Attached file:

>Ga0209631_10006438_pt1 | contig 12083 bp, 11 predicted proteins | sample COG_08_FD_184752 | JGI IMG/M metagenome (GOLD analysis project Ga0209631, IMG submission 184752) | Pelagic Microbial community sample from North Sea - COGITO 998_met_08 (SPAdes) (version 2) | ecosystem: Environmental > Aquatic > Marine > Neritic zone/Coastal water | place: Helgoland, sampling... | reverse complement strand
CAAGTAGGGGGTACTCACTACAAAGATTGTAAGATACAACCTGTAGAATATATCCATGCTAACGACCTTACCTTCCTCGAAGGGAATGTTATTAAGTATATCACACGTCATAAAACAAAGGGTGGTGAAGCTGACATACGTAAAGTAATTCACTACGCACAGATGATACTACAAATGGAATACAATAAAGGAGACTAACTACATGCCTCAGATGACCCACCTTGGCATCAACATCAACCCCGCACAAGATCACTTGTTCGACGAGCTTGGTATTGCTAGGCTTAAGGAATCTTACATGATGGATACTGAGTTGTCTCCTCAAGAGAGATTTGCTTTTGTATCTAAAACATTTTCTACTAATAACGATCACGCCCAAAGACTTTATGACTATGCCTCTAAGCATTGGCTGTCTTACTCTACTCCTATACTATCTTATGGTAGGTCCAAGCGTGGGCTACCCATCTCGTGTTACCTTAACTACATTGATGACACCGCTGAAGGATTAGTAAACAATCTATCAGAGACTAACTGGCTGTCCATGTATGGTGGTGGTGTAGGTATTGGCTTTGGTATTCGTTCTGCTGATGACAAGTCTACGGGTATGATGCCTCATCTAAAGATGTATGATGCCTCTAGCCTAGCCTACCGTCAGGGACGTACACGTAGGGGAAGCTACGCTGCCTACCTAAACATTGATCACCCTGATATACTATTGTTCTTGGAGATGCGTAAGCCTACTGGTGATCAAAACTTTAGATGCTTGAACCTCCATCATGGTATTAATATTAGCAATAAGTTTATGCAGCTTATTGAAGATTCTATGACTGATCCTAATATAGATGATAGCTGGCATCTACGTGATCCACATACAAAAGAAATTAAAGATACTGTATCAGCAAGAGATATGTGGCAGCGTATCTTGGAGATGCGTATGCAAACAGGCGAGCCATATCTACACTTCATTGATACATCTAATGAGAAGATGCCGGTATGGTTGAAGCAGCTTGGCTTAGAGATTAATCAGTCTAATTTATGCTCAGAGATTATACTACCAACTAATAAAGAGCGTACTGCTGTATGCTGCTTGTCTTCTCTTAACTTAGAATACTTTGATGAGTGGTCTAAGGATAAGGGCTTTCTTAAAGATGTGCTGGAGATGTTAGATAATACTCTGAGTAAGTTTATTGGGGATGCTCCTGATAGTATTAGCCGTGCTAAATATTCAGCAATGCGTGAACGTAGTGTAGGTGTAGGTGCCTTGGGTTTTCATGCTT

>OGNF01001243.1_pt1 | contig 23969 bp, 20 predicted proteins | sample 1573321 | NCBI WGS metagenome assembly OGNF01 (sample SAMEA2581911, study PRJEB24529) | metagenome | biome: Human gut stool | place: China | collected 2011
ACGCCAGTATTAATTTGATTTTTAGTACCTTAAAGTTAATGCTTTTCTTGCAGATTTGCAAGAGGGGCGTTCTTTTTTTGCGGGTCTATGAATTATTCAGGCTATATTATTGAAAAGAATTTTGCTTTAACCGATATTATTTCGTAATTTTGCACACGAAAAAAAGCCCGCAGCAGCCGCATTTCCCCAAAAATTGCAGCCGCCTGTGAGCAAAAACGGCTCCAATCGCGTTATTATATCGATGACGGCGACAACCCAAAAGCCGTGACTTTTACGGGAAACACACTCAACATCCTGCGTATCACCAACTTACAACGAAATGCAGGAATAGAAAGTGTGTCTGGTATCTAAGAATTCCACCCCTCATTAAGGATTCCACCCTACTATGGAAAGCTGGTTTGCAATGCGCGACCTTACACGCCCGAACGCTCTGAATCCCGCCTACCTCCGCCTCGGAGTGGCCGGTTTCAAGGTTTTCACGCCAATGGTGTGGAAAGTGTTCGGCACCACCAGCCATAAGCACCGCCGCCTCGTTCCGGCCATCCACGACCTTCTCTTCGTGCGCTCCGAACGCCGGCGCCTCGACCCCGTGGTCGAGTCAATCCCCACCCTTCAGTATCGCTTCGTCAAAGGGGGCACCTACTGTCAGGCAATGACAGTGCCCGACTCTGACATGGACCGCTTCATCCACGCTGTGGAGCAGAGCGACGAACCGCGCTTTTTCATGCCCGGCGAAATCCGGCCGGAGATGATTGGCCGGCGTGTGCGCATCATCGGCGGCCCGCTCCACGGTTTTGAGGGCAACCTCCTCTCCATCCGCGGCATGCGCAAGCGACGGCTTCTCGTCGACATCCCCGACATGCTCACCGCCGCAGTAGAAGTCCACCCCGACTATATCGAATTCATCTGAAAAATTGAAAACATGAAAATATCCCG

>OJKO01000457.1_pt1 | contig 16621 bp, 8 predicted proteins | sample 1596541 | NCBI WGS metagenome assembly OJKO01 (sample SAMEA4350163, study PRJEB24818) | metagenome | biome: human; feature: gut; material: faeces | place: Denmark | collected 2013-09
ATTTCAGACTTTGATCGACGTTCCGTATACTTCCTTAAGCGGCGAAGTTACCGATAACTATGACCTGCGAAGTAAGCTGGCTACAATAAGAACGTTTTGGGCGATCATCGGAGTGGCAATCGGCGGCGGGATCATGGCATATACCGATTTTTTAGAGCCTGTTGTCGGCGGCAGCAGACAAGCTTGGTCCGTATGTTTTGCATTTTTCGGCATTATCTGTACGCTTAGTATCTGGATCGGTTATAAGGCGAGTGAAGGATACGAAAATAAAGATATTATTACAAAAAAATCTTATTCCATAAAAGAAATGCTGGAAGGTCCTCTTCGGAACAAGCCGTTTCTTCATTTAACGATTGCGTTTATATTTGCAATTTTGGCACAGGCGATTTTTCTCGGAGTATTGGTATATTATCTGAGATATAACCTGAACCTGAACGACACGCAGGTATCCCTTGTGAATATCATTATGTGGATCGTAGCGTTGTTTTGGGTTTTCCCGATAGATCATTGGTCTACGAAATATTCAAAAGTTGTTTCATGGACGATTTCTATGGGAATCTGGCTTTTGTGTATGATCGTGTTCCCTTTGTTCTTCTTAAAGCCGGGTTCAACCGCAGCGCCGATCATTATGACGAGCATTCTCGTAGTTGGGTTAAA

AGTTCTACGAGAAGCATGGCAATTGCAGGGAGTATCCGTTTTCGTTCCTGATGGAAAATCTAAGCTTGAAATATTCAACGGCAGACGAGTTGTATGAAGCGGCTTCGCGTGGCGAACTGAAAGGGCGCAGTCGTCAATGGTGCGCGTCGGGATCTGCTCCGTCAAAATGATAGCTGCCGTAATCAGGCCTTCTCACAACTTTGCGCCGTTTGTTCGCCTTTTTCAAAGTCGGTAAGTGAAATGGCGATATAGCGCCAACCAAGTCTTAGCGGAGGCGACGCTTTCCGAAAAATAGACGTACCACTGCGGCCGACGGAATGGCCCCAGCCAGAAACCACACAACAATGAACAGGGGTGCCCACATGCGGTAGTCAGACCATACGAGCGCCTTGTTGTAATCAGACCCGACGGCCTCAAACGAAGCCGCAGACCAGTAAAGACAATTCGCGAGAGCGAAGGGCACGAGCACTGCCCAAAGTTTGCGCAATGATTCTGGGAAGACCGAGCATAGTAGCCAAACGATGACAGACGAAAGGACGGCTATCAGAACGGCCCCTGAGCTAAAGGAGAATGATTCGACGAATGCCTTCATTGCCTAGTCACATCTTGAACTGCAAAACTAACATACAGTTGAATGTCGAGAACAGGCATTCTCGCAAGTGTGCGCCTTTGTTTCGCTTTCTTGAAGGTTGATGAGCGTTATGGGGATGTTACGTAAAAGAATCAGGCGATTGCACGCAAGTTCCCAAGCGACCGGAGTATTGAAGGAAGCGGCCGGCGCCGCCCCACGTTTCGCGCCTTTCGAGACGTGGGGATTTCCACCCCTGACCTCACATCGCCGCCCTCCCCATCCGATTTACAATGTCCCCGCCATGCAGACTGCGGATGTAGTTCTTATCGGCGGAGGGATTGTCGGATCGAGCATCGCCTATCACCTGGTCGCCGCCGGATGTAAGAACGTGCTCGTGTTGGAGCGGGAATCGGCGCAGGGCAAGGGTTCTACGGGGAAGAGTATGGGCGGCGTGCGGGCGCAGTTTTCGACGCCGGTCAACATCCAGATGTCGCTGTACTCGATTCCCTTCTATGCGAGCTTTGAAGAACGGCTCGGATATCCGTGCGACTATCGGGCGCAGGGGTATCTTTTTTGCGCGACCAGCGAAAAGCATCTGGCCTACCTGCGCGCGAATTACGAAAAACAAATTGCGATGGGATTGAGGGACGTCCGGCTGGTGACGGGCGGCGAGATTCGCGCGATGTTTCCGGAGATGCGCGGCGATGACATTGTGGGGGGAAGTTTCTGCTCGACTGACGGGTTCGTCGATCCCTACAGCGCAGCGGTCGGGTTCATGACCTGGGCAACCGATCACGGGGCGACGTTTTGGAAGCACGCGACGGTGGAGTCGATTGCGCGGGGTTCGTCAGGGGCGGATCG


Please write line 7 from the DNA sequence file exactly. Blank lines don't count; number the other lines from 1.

AGTTCTACGAGAAGCATGGCAATTGCAGGGAGTATCCGTTTTCGTTCCTGATGGAAAATCTAAGCTTGAAATATTCAACGGCAGACGAGTTGTATGAAGCGGCTTCGCGTGGCGAACTGAAAGGGCGCAGTCGTCAATGGTGCGCGTCGGGATCTGCTCCGTCAAAATGATAGCTGCCGTAATCAGGCCTTCTCACAACTTTGCGCCGTTTGTTCGCCTTTTTCAAAGTCGGTAAGTGAAATGGCGATATAGCGCCAACCAAGTCTTAGCGGAGGCGACGCTTTCCGAAAAATAGACGTACCACTGCGGCCGACGGAATGGCCCCAGCCAGAAACCACACAACAATGAACAGGGGTGCCCACATGCGGTAGTCAGACCATACGAGCGCCTTGTTGTAATCAGACCCGACGGCCTCAAACGAAGCCGCAGACCAGTAAAGACAATTCGCGAGAGCGAAGGGCACGAGCACTGCCCAAAGTTTGCGCAATGATTCTGGGAAGACCGAGCATAGTAGCCAAACGATGACAGACGAAAGGACGGCTATCAGAACGGCCCCTGAGCTAAAGGAGAATGATTCGACGAATGCCTTCATTGCCTAGTCACATCTTGAACTGCAAAACTAACATACAGTTGAATGTCGAGAACAGGCATTCTCGCAAGTGTGCGCCTTTGTTTCGCTTTCTTGAAGGTTGATGAGCGTTATGGGGATGTTACGTAAAAGAATCAGGCGATTGCACGCAAGTTCCCAAGCGACCGGAGTATTGAAGGAAGCGGCCGGCGCCGCCCCACGTTTCGCGCCTTTCGAGACGTGGGGATTTCCACCCCTGACCTCACATCGCCGCCCTCCCCATCCGATTTACAATGTCCCCGCCATGCAGACTGCGGATGTAGTTCTTATCGGCGGAGGGATTGTCGGATCGAGCATCGCCTATCACCTGGTCGCCGCCGGATGTAAGAACGTGCTCGTGTTGGAGCGGGAATCGGCGCAGGGCAAGGGTTCTACGGGGAAGAGTATGGGCGGCGTGCGGGCGCAGTTTTCGACGCCGGTCAACATCCAGATGTCGCTGTACTCGATTCCCTTCTATGCGAGCTTTGAAGAACGGCTCGGATATCCGTGCGACTATCGGGCGCAGGGGTATCTTTTTTGCGCGACCAGCGAAAAGCATCTGGCCTACCTGCGCGCGAATTACGAAAAACAAATTGCGATGGGATTGAGGGACGTCCGGCTGGTGACGGGCGGCGAGATTCGCGCGATGTTTCCGGAGATGCGCGGCGATGACATTGTGGGGGGAAGTTTCTGCTCGACTGACGGGTTCGTCGATCCCTACAGCGCAGCGGTCGGGTTCATGACCTGGGCAACCGATCACGGGGCGACGTTTTGGAAGCACGCGACGGTGGAGTCGATTGCGCGGGGTTCGTCAGGGGCGGATCG